Johan Bernhard Hjort

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Johan Bernhard Hjort and his wife Anna Cathrine, Bestum (1967)

Johan Bernhard Hjort (25 February 1895 – 24 February 1969) was a Norwegian supreme court lawyer. Having joined the law firm of Harald Nørregaard in 1932, he continued the firm after World War II as Advokatfirmaet Hjort, which today is one of Norway's leading law firms. Hjort was also noted for his involvement with the fascist party Nasjonal Samling in the 1930s, but left the party in 1937 and became an active member of the anti-Nazi resistance during World War II, was imprisoned by the Nazis and is credited with saving the lives of many prisoners through his involvement with the White Buses. After World War II, he rose to become one of Norway's preeminent lawyers, and was noted for his defence of gay rights and controversial artists, as chairman of the Riksmålsforbundet language society, and as a liberal public figure.

Background[edit]

He was the son of marine biologist, oceanographer and director of fisheries Johan Hjort.

Political involvement in the 1930s[edit]

Hjort (right), with Vidkun Quisling (left), ca. 1936

On 17 May (Norway's annual celebratory holiday) 1933, with Vidkun Quisling he founded the Nasjonal Samling, a political party based on Germany's Nazi Party. He and Quisling devised a programme of mostly very right-wing policies that included the outlawing of revolutionary parties (such as those funded by foreign bodies like Comintern), the suspension of the voting rights for people in receipt of social welfare, agricultural debt relief and an audit of public finances.[1] Hjort became leader of the Hirden, the paramilitary wing of the Nasjonal Samling party that was modeled on the German Sturmabteilung, the Nazi "Brownshirts". [2] In 1937 Hjort broke with Quisling and left Nasjonal Samling.

Resistance during World War II[edit]

After the German occupation in 1940 Hjort held lectures in the German-controlled Norwegian Broadcasting Corporation, alongside individuals like Albert Wiesener, Jonas Lie, and Ranik Halle.[3] He was arrested by Gestapo in 1941 on the orders of Josef Terboven, the German Reichskommissar for Norway, after Hjort published a scholarly article in a journal of Norwegian law that openly criticised the German occupation.[citation needed] He was imprisoned first in Oslo and then in Berlin. After being released, Hjort and his family carried out important resistance work in Germany, playing a crucial role in the first stages of the White Buses operation.[citation needed] It is estimated that this operation saved 15,345 prisoners from death in concentration and prisoner camps; of these 7,795 were Scandinavian. [4] In particular, 423 Danish Jews were saved from the Theresienstadt concentration camp inside German occupied terrority of Czechoslovakia, contributing significantly to the fact that the casualties among Danish Jews during the Holocaust were among the lowest of the occupied countries of Europe.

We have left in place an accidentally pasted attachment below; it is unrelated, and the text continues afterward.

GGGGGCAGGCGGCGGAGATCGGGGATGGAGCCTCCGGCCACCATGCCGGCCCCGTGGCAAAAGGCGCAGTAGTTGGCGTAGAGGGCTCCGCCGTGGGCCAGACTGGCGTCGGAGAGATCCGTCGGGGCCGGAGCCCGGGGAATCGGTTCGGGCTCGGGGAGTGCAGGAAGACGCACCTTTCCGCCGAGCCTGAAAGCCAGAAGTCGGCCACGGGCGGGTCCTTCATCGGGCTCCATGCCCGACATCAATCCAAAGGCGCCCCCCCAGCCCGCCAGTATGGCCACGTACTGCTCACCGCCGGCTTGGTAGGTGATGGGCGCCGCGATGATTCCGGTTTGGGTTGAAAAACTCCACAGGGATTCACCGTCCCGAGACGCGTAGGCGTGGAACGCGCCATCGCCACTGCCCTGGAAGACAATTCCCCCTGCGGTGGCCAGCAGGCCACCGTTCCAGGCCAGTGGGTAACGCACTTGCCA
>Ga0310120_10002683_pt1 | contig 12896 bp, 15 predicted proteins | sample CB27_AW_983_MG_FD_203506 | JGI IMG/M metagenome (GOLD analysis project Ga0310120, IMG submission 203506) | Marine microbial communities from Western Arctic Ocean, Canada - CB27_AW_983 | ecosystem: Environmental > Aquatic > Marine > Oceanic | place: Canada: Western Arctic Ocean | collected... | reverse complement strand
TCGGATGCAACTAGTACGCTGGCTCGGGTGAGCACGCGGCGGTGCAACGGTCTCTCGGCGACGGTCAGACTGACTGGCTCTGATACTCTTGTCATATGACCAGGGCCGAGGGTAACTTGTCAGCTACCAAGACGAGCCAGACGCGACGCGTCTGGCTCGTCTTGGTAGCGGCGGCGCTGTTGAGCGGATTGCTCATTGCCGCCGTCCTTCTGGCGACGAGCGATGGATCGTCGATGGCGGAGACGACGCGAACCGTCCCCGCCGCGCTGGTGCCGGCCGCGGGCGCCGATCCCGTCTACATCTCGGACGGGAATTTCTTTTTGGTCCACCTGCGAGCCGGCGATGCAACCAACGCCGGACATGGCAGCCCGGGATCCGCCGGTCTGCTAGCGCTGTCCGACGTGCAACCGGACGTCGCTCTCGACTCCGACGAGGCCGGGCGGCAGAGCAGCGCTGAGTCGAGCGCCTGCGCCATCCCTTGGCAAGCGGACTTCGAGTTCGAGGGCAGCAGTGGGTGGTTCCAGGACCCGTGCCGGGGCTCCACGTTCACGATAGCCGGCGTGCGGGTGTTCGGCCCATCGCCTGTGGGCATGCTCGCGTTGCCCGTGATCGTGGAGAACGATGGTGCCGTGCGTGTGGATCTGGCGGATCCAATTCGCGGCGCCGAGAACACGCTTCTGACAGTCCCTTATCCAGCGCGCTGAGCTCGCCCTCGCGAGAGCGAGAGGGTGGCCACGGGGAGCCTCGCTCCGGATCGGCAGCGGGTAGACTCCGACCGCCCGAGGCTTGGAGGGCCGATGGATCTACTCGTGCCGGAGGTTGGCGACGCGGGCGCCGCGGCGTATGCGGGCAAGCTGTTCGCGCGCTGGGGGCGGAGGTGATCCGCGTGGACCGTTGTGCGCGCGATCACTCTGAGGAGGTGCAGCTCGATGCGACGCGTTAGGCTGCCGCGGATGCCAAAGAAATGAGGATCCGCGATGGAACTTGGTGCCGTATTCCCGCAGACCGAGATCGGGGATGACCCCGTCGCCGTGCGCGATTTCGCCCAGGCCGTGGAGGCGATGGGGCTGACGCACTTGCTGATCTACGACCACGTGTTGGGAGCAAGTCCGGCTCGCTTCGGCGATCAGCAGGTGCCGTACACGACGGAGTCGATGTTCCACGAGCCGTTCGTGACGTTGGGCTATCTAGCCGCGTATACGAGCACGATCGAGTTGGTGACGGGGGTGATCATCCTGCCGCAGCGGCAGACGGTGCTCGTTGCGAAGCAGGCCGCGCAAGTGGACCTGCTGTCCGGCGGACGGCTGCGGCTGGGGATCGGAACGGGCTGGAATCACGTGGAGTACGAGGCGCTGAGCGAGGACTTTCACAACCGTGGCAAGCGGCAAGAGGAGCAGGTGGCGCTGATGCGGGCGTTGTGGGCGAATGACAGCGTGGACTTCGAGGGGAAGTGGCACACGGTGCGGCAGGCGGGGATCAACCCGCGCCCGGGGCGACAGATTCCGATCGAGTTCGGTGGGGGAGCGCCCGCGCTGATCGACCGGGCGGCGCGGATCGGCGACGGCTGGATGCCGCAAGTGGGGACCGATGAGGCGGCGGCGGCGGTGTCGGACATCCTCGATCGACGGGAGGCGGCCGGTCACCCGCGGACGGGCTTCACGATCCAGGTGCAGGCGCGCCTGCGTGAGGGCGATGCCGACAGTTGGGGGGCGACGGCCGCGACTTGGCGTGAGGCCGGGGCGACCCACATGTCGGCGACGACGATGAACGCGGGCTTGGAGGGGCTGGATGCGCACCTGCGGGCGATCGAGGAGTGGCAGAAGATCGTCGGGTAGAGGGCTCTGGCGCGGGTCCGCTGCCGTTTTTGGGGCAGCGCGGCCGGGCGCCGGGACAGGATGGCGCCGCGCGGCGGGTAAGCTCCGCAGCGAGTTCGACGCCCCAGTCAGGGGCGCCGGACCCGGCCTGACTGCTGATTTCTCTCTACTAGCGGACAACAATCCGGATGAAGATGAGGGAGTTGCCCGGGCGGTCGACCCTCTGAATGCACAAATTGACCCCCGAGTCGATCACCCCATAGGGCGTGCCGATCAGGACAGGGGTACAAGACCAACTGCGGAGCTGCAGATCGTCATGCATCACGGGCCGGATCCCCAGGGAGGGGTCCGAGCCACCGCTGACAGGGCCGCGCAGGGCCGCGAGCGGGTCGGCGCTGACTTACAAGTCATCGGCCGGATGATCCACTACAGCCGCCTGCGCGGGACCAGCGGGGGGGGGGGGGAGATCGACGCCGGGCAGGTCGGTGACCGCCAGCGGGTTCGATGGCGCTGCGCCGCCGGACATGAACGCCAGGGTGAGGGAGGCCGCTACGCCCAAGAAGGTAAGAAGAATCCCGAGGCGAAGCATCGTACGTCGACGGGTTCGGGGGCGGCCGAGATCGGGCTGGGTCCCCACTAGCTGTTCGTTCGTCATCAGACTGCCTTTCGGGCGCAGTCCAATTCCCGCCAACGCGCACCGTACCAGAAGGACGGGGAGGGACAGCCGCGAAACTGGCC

Post-war career[edit]

After the war he fought as a supreme court lawyer for the artistic freedom of controversial artists and for the natural legal rights of homosexuals. In 1957, in one of the most famous and widely debated court cases in Norwegian post-war history, Hjort was the defense lawyer for novelist Agnar Mykle, who was accused of immoral and obscene writing in his books. Hjort was a long-term leader of Riksmålsforbundet, an association that fought for the free evolution of the Norwegian language, in the direction of Riksmål. He was a prolific writer and lecturer and a frequent contributor to public debate. Among his books are Justismord (1952), Dømt med rette? (1958), and Demokrati og statsmakt (1963). He also translated Kipling's Just So Stories into Norwegian.

References[edit]

  1. ^ Dahl 1999, pp. 89–90
  2. ^ http://www.nrk.no/kultur-og-underholdning/1.8164075
  3. ^ Dahl, Hans Fredrik (1978) (in Norwegian). "Dette er London". NRK i krig 1940–1945. Oslo: Cappelen. p. 185. ISBN 82-02-03929-0.
  4. ^ "Specifikation över antal räddade/transporterade med de Vita bussarna ("Specification of the number of rescued/transported by the White Buses" (in Swedish). Swedish Red Cross. Retrieved 2012-01-28. 
  • Ivo de Figueiredo (2002): Fri mann, Aschehoug ISBN 82-03-22973-5 (Free Man, in Norwegian); a biography of Hjort that won the Brage Prize (comparable in Norway to a Pulitzer Prize)
  • Wanda Hjort Heger (1984): Hver fredag foran porten, Gyldendal ISBN 82-05-14937-2 (Every Friday at the gate, in Norwegian), German edition (1989) Jeden Freitag vor dem Tor Schneekluth ISBN 3-7951-1132-3; Hjort's daughter's story about the war years, the tracking down of concentration camps, and the planning and execution of the White Buses operation that successfully saved thousands of prisoners from the camps
  • Erling Kvamme (2007): The Bernadotte Operation, in the light of Johan Bernhard Hjort's forgotten role as its initiator (in Norwegian); Historie 1-07, pp. 34–39.

External links[edit]